Minimalism, similar to veganism and sustainability, is another trendy lifestyle movement lead by celebrities and influencers. Of course, everyone is inclined to the idea of living a better life with less, but it is much easier said than done. I mean, come on, the word, "minimalism," almost instantly evokes an image of confining all of your belongings into a single suitcase. The idea of living a minimal life sounds terrifying in theory; imagine getting rid of all 30 of your beloved t-shirts or minimizing the pile of sweaters overflowing in the back of your closet? Yeah, right! Just like most, those were my first judgments.
Finally, after hearing so much about this "freeing" and "simple" lifestyle, I will admit, I began looking into it. I found that minimalism was a term that was coined to mean, less is more. Instead of holding onto everything, minimalists promote holding onto only the things that give your life meaning. This idea really started to sound appealing to me because we seem to seek happiness through material possessions, now, more than ever.
I found that everyone manifests minimalism into their lives differently, for most, it means fewer material possessions and for others, it is a means of expression through aesthetics. But just like other "trends," if you dive into it quickly you are likely to be over it in a week. In order to succeed, you must ease yourself into it. I chose to do so by evaluating relationships in my life first. I figured people have just as much as an impact on my life as material possessions do.
I began by asking myself what I have to gain from the people in my life: Happiness? Comfort? Love? Advice?
It doesn't have to be anything major, but it really makes you think about who you surround yourself with. I found that I had been working to hold on to people that weren't reciprocating the effort. I realized the amount of effort and energy I had exerted while holding onto those one-sided relationships. I learned that it is okay to distance yourself from people if you feel like they aren't adding to your life. The goal is to be happy with the people you surround yourself with!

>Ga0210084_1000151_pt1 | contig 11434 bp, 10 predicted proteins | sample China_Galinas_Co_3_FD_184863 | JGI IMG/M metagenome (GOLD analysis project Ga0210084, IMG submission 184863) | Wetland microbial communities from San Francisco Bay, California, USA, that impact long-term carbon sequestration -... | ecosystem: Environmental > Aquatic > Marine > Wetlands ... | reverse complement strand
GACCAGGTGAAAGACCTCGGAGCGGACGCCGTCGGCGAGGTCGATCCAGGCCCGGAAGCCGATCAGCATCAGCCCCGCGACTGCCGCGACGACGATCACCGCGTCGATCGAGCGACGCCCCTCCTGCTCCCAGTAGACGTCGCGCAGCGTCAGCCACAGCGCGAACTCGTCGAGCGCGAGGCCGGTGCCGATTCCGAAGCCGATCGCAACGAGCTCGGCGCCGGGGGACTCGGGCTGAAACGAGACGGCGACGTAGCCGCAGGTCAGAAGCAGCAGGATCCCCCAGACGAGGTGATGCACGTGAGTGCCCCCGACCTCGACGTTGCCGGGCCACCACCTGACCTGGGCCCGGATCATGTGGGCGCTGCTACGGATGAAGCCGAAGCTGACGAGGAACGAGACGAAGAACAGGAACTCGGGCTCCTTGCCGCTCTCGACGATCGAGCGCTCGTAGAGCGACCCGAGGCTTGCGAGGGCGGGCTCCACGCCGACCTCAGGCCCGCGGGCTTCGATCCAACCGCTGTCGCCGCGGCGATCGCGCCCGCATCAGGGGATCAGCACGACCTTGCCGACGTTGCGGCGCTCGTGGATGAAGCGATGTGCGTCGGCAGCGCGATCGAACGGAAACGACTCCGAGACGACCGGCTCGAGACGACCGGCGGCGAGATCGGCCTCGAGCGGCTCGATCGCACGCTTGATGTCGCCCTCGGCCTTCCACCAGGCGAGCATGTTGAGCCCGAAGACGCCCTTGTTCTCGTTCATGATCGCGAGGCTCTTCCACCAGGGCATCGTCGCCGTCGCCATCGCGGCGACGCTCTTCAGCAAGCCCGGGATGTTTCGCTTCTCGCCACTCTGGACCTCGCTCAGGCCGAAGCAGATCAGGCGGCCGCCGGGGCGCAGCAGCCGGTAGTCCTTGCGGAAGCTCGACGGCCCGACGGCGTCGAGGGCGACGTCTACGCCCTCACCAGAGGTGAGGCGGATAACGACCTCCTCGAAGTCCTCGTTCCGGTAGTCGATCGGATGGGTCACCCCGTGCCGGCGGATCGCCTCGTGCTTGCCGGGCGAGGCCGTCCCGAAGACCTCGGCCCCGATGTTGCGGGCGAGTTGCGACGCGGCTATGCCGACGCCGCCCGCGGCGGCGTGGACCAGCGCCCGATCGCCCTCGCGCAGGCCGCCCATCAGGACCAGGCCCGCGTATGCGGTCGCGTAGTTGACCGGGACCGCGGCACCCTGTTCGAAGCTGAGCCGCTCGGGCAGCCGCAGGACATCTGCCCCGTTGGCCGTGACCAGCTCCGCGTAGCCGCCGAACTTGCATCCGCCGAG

Once I cleared my conscience of the impending responsibility, and maybe even the burden of holding on to some people, I was ready to clean out my actual possessions. Learning that minimizing your material items doesn't mean getting rid of everything made this process a lot easier. I decided that I would only keep sentimental, useful, and meaningful items. I forced myself to distinguish between the needs and the wants.
After purging my belongings, as a minimalist would, I discovered that minimalism doesn't just mean throwing everything out, it means freeing yourself. We tend to hold on to things because it meant something to us once, but it is okay to outgrow and revise. It would be easy to say that minimalism in 2018 is just another lifestyle fad. Even after purging my belongings, I still had way too many things. I will probably never be a minimalist by definition. But, I would consider myself more aware and maybe even more content; I feel cleansed both mentally and physically.
Maybe the minimalists are onto something here after all.